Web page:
A few years ago there was a popular movie about a man who chased his bucket list and then found a friend who shared his passion for the challenging. The two endeavored to build their friendship while planning the ultimate bucket list quest, to climb Mt. Everest. This movie struck a chord with a lot of people so much so, everyone started creating their own bucket lists and pursuing them with great passion. I even heard of an eight-year-old boy whose bucket list consists of visiting every Gordon Ramsey restaurant. But have you ever considered having outdoor cooking bucket list? What would you like to cook but haven’t tried yet? How about the grill or smoker you’ve heard about and itching to give it a try? Maybe, you’ve even thought about something totally off the cooking wall to attempt. Bucket lists come from this desire or passion to try something new, different and challenging. Regardless of what it is, there are a few things you must do to ensure success.
An outdoor cook recently posed this question while admitting having never cooked a prime rib roast, which to some was elementary but to others led to a great conversation. When undertaking your outdoor cooking bucket list, research must be at the very beginning of this process. One doesn’t just wake up one morning and start climbing Mt. Everest but realizes their journey begins first with the necessary research. The same must also be true when choosing to undertake the challenge of cooking something you’ve never tackled before. This is where you will learn from the trial and errors of others, standing on their shoulders leading to your successful cook. What flavors to use to enhance the cut. Which charcoal or wood would give you the best results? Should I inject or not inject? These are only a few of the reasons why research is so paramount to your outdoor cooking success.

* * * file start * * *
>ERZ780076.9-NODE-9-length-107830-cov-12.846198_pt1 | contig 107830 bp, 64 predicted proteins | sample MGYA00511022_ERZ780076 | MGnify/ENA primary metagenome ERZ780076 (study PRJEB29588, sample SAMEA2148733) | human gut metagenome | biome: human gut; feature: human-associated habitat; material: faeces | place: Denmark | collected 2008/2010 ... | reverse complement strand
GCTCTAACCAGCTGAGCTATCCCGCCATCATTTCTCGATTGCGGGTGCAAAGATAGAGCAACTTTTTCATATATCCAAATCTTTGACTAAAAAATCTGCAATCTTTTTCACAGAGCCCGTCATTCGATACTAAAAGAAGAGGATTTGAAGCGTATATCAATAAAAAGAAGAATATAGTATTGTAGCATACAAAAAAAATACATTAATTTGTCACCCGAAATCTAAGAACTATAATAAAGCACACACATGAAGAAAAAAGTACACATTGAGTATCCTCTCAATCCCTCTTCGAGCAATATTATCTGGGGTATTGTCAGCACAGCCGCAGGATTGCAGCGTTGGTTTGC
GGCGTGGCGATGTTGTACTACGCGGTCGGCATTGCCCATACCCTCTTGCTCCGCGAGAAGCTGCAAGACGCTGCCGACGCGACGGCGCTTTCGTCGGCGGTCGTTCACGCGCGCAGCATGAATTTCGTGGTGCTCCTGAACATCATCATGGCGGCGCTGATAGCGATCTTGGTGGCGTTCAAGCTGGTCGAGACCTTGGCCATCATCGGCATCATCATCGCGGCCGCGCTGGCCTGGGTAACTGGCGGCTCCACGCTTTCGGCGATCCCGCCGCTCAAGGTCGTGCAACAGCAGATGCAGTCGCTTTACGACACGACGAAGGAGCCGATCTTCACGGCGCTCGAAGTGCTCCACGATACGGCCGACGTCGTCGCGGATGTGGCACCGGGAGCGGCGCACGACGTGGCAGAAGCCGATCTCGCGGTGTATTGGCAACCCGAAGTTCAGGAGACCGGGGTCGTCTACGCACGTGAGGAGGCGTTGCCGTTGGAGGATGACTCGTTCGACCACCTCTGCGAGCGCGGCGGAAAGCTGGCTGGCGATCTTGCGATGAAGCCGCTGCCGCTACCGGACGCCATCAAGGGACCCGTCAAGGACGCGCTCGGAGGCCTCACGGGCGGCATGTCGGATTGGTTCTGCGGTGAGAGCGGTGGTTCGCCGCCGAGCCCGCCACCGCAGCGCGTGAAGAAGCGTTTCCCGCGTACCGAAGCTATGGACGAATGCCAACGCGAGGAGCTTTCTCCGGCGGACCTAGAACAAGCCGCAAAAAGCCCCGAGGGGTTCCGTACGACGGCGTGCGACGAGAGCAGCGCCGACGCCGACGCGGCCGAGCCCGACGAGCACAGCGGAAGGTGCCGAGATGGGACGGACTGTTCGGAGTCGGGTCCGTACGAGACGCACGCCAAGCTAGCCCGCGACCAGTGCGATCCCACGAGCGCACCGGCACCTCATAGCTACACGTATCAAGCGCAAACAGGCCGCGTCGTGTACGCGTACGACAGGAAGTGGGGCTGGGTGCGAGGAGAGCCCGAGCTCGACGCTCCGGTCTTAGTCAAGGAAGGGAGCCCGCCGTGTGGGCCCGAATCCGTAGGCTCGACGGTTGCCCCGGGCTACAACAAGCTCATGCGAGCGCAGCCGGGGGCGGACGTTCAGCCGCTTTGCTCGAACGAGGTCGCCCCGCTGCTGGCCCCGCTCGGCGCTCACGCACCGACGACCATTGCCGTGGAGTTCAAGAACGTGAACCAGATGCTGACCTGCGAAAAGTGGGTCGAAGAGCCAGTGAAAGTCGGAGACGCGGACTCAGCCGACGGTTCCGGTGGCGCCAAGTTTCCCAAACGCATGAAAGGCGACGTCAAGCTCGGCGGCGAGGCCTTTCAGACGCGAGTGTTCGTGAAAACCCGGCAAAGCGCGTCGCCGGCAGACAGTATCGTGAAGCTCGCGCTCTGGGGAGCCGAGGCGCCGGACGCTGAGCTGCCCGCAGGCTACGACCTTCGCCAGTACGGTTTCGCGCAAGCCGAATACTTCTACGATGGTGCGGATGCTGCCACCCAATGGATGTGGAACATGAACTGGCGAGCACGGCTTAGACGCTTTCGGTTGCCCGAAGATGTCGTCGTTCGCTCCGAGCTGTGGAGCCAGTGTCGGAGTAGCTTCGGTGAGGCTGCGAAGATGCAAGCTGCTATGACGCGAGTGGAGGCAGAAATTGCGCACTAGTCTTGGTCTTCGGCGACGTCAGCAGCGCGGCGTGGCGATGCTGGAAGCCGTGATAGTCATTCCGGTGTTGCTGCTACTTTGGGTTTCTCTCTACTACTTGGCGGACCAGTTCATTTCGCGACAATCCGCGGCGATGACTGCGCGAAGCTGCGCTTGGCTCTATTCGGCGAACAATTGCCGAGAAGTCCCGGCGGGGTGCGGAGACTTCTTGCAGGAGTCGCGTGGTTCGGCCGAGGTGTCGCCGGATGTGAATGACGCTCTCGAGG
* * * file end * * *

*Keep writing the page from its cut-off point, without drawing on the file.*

As important as research is before you undertake your bucket list cook, preparation is key. Going back to our Mt. Everest analogy, a climber prepares for every aspect of the climb, ropes, boots, spikes and tons of other items. The check list is reviewed more than once to ensure everything needed is available. Because there are no climbing stores on the side of the mountain, so prior preparation is essential. The same holds true with the outdoor cook. Who wants to begin a cook of great magnitude then have to run to the store because a needed item isn’t on the prep table? You need a clean cooker, knives, gloves, foil and most imperative will be choosing the right seasonings. There are a variety of award winning rubs (just check out the AOE list if you can’t think of any) which when used alone or combined together will deliver unbelievable results to make every cook great, not to mention, your bucket list cook memorable.
Once you’ve completed your research and done your preparation work, it’s the exciting time to execute your bucket list. Back to Everest we go for some inspiration especially for the climber. He or she won’t tackle this mountain alone but will have a support team making the trek alongside them. I remember cooking my very first bucket list item, an alligator. Everything was ready, complete and I was giddy with excitement, which was evident with the butterflies I felt. I had completed my research and each item on my preparation check list was checked off with nothing left to do but execute this bucket list cook. However, I was still anxious until I realized the support, although informal, from the NBBQA family. There were a couple who proactively reached out to make sure I was ready and then there were a couple who checked on me as the cook was progressing. Knowing there’s such a great camaraderie in the NBBQA made it so much easier to succeed than going it alone.
On your next cook whether it’s from your bucket list or just wanting to step up your tailgating game, remember these three items. Research, Prepare and Execute without fear knowing the NBBQA is there in some fashion every step of the way.